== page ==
By Jean-Christophe Nothias
This simple question would alarm a lot people. But not Jacques Attali. Before launching the Estates General of the World, he agreed to meet the Global Journal at the premises of his PlanetGroup, which includes prominent agencies such as Planet Rating. He is active in microfinance, development and he is prepared to browbeat current political leaders, and, no doubt, offer shrewd advice to a future world government President. Jacques Attali is a visionary.
In your book you put forward ten concrete proposals, based on multiple examples from history, to offer to a future world government. Without wishing to anticipate the respective importance of these proposals, what is the trigger that will galvanise the citizens ? Jean Monnet, founding father of Europe, dreamed of unifying Europe through culture, but in fact he did it through energy.
I think that if Jean Monnet launched Europe around energy, it was because he was concerned about the lack of energy, and especially worried about the use of energy for war. He believed that by making coal steel and all the materials necessary for the manufacture of cannons communal, a war within Europe, between France and Germany, could be definitively avoided. In fact, the motivation was mankind’s oldest incentive to unite : the wish to avoid war. And I think that the fight against violence is still, today, the principle driving force, both for Europe and utopian ideals all over the world.
However, in spite of this powerful incentive, Europe has been waging war for centuries, and doesn’t seem to grasp the fact that there is still a risk of world war, and that it would be better to unite before rather than after. In 1910, nobody thought of a world war. There was even a group of people who said it could never happen, it wasn’t possible, that nations were too integrated and economies too mutually dependent.
Among your concrete proposals, which one could sway public opinion and motivate political world leaders ?
There are several that could attract public opinion. It’s the same for anything which concerns our deepest fears, because it’s when we are faced by threats that we react. Unfortunately the risk of war is not believable for many people, but there are other threats which people wish to control by law. I am thinking of the environment, which seems to be the most credible threat. And poverty, which entails a risk of revolution throughout the world, as we’ve seen demonstrated recently, and which will become more and more evident. I am also thinking of economic crime, which is gathering momentum, and which we have to get under better control.
Is the urgency of the environmental issue returning to public awareness ?
Of course, fear is reappearing everywhere. For instance, we thought the ecomonic crisis was over but here it is again, right in our faces. We are experiencing what I call « the dictatorship of heedlessness » which is to say that as soon as we can, we think about something else.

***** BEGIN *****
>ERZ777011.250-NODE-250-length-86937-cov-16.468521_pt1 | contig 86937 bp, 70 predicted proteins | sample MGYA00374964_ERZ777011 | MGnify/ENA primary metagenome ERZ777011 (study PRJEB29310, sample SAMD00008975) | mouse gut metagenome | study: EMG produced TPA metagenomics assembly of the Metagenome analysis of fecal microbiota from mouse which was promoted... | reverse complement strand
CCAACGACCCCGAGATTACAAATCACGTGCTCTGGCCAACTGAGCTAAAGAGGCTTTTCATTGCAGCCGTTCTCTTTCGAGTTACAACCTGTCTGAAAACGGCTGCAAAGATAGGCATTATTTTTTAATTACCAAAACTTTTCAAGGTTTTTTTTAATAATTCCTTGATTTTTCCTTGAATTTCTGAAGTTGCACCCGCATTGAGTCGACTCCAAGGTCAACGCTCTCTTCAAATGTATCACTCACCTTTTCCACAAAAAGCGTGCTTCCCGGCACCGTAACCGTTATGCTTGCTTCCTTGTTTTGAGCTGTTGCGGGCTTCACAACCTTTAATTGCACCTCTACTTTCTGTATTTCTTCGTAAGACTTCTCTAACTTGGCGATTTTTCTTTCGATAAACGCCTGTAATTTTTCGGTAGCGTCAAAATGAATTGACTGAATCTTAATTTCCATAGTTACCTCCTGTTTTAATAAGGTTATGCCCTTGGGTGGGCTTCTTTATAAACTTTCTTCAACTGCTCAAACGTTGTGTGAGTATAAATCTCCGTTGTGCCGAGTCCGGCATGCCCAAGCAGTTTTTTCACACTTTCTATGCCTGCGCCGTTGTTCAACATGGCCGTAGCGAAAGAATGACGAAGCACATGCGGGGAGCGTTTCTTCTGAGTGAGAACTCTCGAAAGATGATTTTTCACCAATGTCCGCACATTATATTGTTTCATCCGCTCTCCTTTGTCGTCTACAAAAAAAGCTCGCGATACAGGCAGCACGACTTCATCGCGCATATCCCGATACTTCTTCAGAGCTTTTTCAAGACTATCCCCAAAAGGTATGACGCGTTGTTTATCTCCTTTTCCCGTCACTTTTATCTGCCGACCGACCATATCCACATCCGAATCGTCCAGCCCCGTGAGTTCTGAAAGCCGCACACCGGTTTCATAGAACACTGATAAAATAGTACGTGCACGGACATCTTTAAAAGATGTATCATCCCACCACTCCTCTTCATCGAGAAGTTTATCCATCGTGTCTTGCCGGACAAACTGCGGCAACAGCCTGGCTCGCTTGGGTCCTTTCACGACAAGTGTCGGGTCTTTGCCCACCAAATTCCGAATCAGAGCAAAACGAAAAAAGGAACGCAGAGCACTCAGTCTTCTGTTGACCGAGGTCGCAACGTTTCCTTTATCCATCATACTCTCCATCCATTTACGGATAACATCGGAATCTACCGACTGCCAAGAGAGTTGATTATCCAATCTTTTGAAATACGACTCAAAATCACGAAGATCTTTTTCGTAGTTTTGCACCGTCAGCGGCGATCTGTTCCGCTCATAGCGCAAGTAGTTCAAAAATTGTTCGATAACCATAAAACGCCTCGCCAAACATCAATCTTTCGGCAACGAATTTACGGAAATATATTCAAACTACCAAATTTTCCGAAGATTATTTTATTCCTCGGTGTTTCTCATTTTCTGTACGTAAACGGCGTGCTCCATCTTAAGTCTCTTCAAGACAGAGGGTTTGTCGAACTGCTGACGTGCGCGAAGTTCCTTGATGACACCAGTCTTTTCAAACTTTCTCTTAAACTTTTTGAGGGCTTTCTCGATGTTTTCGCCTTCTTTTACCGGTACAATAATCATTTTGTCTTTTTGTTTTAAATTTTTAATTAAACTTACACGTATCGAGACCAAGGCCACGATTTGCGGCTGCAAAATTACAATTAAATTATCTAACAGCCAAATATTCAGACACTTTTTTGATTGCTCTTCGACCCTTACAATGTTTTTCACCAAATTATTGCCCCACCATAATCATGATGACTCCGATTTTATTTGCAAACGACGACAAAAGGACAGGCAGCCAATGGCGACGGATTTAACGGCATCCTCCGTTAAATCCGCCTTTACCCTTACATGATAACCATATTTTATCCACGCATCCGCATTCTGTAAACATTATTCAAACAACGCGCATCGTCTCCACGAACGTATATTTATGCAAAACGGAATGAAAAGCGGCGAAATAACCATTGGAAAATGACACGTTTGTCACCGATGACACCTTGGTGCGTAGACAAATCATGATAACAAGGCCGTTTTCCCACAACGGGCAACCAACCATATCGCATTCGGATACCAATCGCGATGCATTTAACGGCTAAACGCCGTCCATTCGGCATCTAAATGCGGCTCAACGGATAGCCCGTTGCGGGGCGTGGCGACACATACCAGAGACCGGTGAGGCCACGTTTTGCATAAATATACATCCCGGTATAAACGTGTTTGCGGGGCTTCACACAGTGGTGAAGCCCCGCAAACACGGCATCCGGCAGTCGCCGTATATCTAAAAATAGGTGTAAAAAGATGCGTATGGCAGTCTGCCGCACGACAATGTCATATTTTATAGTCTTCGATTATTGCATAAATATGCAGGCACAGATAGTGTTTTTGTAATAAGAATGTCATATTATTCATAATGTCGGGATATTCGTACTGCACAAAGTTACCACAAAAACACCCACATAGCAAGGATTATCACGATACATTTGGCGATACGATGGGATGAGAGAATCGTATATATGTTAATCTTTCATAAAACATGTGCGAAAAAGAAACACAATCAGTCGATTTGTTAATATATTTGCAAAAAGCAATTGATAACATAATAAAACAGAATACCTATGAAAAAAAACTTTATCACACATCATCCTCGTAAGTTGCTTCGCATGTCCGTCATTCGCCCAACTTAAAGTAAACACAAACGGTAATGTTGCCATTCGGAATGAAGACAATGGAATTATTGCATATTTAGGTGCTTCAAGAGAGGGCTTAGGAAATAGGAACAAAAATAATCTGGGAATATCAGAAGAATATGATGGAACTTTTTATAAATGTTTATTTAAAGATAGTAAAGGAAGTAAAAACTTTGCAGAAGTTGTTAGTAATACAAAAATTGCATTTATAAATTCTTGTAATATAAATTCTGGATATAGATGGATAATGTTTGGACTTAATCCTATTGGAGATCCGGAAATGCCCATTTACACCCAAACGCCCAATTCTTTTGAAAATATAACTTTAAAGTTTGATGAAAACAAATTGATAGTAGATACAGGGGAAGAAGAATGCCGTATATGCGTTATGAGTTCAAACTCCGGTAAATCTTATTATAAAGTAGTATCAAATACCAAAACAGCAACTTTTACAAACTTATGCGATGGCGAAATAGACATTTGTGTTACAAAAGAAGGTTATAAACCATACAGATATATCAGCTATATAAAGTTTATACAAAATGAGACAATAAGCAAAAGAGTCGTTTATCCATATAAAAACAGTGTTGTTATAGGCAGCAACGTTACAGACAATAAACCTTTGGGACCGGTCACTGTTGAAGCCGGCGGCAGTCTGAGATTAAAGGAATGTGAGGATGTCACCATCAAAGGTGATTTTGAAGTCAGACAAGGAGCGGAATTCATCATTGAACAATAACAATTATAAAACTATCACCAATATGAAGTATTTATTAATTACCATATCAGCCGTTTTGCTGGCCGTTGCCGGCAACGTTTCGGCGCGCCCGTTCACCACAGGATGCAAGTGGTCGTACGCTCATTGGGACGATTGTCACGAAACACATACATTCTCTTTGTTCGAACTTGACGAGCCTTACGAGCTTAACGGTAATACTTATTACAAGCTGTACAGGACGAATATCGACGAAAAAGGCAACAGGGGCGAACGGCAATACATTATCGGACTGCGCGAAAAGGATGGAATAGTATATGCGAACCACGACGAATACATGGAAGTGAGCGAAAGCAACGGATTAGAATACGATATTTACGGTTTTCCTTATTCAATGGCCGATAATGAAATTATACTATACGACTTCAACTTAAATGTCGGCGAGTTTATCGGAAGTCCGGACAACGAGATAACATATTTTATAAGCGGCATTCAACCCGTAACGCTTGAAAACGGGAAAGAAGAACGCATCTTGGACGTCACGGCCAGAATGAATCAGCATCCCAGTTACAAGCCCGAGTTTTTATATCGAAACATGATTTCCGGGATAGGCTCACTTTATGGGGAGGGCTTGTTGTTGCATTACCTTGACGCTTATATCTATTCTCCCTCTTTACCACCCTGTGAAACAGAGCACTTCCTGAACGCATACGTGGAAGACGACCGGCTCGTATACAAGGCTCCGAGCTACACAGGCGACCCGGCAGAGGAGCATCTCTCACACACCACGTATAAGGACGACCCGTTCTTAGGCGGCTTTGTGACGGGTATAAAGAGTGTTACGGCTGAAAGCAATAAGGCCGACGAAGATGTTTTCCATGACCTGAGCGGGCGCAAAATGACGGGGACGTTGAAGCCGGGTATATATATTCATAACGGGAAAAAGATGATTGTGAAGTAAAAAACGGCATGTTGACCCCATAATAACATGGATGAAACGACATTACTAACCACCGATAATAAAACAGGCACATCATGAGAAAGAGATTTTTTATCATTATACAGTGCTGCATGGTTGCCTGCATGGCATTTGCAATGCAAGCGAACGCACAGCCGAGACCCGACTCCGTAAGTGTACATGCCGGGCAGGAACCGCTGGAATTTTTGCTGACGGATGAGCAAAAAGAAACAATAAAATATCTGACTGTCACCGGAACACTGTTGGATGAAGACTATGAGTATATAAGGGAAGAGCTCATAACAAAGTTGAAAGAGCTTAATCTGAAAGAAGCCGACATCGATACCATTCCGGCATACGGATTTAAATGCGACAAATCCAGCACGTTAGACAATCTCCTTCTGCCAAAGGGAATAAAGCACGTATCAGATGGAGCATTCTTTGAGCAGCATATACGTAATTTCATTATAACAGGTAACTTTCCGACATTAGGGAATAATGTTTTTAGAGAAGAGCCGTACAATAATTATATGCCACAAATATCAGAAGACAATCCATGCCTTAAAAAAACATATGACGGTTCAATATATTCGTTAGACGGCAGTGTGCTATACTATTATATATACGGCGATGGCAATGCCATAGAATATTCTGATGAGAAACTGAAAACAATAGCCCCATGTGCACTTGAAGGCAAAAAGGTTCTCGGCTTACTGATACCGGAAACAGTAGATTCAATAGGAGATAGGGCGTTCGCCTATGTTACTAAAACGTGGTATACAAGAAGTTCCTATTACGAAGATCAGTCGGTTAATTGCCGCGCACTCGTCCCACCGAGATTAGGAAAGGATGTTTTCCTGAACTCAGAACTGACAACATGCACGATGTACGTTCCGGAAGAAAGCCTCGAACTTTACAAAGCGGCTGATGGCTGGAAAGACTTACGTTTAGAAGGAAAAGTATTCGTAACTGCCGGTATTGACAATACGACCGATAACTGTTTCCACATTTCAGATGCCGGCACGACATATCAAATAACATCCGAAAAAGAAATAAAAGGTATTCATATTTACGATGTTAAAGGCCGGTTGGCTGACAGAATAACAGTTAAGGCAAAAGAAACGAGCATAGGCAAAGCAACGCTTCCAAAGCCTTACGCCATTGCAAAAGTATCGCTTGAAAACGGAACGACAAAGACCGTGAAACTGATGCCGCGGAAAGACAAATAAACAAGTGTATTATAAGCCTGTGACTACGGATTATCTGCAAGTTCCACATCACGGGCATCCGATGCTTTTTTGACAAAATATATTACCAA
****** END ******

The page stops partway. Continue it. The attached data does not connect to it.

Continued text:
Do you think that a direct link between the citizens and the entities which will constitute a future global government would accelerate the process of global governance ? Would a combined tax enable citizens to understand that, together, they can succeed in influencing the course of events?
Yes. As soon as there is a communal fund, you have to agree how to spend it. A kitty creates conditions. The first idea, a French one – to tax plane tickets – has already been implemented. There are others, such as the carbon tax and the tax on financial transactions, which is starting to prosper. This will probably be applied in Europe, even if there are lots of loopholes. I would favor a tobacco tax, for example.
In your book, you refer to the conspiracy of 1291 between Uri, Schwyz and Unterwald. This was a secret pact which had three objectives : an agreement on mutual military aid, a subsidiarity agreement – each member would remain self-governing but a system of arbitration would be set up in the event of conflict between the three regions – and finally, a legal agreement. Why does this pact seem significant today ?
Yes, as you correctly say, it was a pact which remained secret for a certain time. That is very revealing. It was set up to defend them against the empire, and I think it says a lot about what could happen nowadays. These days, the real problem is to generate this sense of union and mutual understanding. On the scale of the planet we don’t have an obvious external menace, equivalent to the effect of the Hapsburgs on those regions, the world is not threatened by Martians. True, there is an asteroid called Apophis, which is 390 metres long, and is likely to pass very close to Earth in 2019 before imploding on April 13, 2036, but that isn’t enough of a threat to create planetary unity. For me, the real threat we should unite against is economic crime, which is really on the increase.
Have you already had reactions to the publication of this book from the world of politics? Bearing in mind that France is the current president of the G20 ?
Yes, initially I had a lot of discussions with political figures, but politicians are convinced that anything global diminishes their power. So, either they only send their most mediocre representatives to international institutions, (at least the ones they think are the most mediocre), maybe just to get them out of the national playing field ; or they find it incredibly difficult to agree to a transfer of skills. But what they don’t realize is that by refusing to contribute to global rights, they are agreeing to a transfer of skills on the open market, which, in the absence of global law is necessarily a criminal market. So, logically, politicians bristling in defense of their territory of national rights, encourages the black market.